Making Rose Beads – Step Three

Making Traditional Beads from rose petal “clay”

rose petals, rose clay drying, and finished rose beads

The rose petals became rose clay, which is on the plate, and then rose beads. The large ones will become more or less the same size as the smaller already dried ones.

If your rose clay is now dry and can hold a rounded shape, you can proceed to make balls, ovals, or even squares of clay as your beads. Traditional rose beads will shrink quite a lot, so if you want a bead of a particular size, make sure you make it bigger than the final size you are hoping for. I really recommend doing a little testing – you can make some test beads to check for shrinkage before you start to make the final beads.

Put a nail, brad, or beading pin through the bead to make the hole for stringing. I almost always use nails now, because the bigger hole is good if you have a heavier string, or use elastic beading thread. For bracelets I almost always use elastic. It is especially convenient for older people with arthritis. If you are sure you will use silk thread or something really thin, then you can use a thinner nail or beading pin.

You must move the bead up and down on the nail or pin or else it will actually stick to the nail and is almost impossible to remove. Take the bead off the nail after 24 hours unless the clay was very wet.

Before you string the beads, let them dry for a few days to a week.  Longer never hurts.  In warm weather they will dry faster in the sun, or if the weather is too cold, in a warm place such as over a radiator or in the oven if you have a pilot light.  When you wear the plain beads they will get darker and shinier from the oils in your skin.

Do not store rose petal beads in a plastic bag or they may mold.  It is smarter to leave them out in a dry place for several months to be sure that all the residual moisture is gone.  I like to store them in a box with some rose petals and a small cotton ball that has some rose oil essence on it.

Please don’t get water on your rose beads.  They look like some sort of natural or ceramic bead,  but if you get them wet from rain or jumping into a swimming pool they will disintegrate.  I know because I did tests.  If you do get some water on them, please dry them afterwards.  Treating them with sealers will keep that from happening.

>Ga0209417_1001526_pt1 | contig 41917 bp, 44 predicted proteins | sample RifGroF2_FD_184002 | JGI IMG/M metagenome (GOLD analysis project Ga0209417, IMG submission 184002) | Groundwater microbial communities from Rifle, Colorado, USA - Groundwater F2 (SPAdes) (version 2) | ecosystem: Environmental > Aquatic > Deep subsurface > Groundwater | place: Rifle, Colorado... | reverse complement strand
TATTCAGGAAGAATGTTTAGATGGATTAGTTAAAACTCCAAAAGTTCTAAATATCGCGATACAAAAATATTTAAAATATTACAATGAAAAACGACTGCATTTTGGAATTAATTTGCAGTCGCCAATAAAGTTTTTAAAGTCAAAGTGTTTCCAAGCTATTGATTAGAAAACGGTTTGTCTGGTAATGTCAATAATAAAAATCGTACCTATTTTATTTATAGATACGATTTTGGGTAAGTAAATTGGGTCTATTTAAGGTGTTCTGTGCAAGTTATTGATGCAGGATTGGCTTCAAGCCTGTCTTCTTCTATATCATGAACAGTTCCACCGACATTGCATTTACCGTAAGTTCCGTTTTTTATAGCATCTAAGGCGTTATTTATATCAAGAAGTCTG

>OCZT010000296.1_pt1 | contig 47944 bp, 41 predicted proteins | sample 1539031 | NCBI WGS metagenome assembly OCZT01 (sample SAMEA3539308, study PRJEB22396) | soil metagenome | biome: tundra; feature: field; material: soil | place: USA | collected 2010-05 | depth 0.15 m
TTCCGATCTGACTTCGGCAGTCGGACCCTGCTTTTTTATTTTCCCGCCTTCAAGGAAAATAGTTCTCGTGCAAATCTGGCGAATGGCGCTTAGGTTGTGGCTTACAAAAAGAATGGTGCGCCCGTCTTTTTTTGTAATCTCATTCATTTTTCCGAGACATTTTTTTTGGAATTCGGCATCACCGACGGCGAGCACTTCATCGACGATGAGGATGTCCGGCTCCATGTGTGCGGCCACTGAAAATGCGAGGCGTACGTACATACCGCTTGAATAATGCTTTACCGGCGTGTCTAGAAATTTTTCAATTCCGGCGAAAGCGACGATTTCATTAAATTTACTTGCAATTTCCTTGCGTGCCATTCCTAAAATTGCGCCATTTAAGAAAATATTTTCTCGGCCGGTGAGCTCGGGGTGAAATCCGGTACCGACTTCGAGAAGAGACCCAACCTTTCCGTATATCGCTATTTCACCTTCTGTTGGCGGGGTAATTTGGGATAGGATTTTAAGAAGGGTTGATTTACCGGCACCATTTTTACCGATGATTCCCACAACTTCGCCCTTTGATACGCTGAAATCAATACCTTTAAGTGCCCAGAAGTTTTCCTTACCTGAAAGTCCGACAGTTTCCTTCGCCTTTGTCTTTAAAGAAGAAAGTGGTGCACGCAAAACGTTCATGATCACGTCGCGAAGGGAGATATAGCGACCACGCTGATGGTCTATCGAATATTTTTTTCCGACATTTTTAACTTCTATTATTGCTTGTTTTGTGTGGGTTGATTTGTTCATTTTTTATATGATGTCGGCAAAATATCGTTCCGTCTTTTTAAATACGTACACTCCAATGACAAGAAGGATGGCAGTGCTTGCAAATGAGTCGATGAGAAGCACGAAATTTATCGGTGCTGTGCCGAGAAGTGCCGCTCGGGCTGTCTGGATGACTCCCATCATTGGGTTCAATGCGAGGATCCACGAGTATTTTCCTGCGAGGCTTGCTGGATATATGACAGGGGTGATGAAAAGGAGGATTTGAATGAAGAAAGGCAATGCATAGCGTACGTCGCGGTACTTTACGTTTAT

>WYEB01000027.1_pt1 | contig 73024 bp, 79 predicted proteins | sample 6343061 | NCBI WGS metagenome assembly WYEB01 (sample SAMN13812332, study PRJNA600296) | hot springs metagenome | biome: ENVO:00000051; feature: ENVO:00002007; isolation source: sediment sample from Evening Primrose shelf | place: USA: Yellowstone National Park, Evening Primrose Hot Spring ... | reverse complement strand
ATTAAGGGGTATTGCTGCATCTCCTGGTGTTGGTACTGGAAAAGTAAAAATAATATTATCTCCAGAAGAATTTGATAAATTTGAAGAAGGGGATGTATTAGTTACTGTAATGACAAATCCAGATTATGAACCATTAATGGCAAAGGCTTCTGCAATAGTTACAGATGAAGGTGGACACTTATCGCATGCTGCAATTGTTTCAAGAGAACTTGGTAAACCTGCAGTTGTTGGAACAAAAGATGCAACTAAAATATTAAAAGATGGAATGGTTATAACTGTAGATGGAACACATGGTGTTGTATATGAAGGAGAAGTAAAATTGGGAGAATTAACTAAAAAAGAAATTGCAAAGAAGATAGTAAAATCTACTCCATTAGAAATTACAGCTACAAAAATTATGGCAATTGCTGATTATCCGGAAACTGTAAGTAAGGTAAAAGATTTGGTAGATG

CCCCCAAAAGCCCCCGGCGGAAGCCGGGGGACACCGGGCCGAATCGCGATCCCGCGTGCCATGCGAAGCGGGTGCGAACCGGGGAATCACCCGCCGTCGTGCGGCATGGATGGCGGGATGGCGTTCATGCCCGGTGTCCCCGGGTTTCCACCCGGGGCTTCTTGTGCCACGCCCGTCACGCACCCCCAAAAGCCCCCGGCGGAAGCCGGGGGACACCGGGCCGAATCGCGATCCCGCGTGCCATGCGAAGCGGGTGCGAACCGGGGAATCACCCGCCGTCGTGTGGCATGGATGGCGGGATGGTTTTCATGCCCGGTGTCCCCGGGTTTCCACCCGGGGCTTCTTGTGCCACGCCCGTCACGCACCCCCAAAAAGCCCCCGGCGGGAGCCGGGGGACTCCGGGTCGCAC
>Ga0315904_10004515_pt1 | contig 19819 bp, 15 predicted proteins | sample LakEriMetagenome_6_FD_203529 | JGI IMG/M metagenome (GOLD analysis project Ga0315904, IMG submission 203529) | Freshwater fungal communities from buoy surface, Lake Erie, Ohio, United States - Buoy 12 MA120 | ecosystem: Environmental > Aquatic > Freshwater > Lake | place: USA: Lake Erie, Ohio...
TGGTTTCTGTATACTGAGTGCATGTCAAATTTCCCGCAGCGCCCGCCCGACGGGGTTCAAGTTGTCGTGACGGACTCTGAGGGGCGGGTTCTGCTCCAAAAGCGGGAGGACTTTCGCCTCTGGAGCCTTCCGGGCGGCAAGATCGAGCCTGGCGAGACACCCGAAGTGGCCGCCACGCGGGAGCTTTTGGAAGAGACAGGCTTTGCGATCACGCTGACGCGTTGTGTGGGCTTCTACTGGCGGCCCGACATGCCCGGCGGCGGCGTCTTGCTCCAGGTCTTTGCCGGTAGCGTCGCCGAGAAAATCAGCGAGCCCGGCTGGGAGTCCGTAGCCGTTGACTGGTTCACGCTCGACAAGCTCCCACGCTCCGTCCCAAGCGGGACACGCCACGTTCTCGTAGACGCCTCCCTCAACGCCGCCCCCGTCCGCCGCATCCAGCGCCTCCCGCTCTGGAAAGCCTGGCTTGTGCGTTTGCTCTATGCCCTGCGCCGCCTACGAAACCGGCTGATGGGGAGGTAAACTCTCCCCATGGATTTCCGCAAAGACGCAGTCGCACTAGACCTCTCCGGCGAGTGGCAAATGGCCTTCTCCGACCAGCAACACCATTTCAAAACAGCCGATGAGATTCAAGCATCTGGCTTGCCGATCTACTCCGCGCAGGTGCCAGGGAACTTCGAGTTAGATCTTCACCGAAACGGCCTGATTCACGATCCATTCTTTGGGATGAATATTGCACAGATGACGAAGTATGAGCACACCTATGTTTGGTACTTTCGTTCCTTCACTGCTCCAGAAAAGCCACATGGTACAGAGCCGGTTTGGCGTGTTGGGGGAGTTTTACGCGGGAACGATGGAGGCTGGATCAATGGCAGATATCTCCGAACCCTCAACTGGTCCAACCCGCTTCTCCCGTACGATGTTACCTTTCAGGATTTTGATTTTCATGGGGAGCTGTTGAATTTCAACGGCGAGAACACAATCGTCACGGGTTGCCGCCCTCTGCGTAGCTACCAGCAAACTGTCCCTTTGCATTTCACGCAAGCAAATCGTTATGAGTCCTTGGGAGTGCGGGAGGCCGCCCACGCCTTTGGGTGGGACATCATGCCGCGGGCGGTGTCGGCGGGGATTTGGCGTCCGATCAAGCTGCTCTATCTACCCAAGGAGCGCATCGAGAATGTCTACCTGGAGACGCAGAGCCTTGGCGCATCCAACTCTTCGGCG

Rose beads can be given a protecting coat of low gloss Tung Oil, which you can get in a hardware store, or you can use acrylic sealants that are used for crafts.  Make sure the sealer can be used next to your skin.   Even if you put some sealer on them, you still can’t go swimming with them on.  After a long time of trying different options for sealing the beads, I have settled on sealant, in order to keep them from staining clothes if it rains or you sweat.  You can rub in a little rose oil after the smell of the tung oil is gone if you want to help them retain their fragrance.

65 thoughts on “Making Rose Beads – Step Three

    • Hi Liz – The book is only available in Kindle form as of now. You can read it on any computer or any iphone, ipad, etc. by installing the Kindle app.

  1. I made my first batch using highly fragrant yellow roses. The result was acceptable. The beads shrunk but kept their shape. The color was like wet sand. Not great but I could work with it. My next batch contained deep red flowers that produced a rich burgundy to black color. However, when they dried, their shapes became distorted and very rough. The only thing I do differently from your directions is to place the wet “clay” in cheesecloth and twist the cloth to extract the excess water. It may still need to dry overnight before it is dry enough to form balls. I’d appreciate any ideas for keeping a round even shape.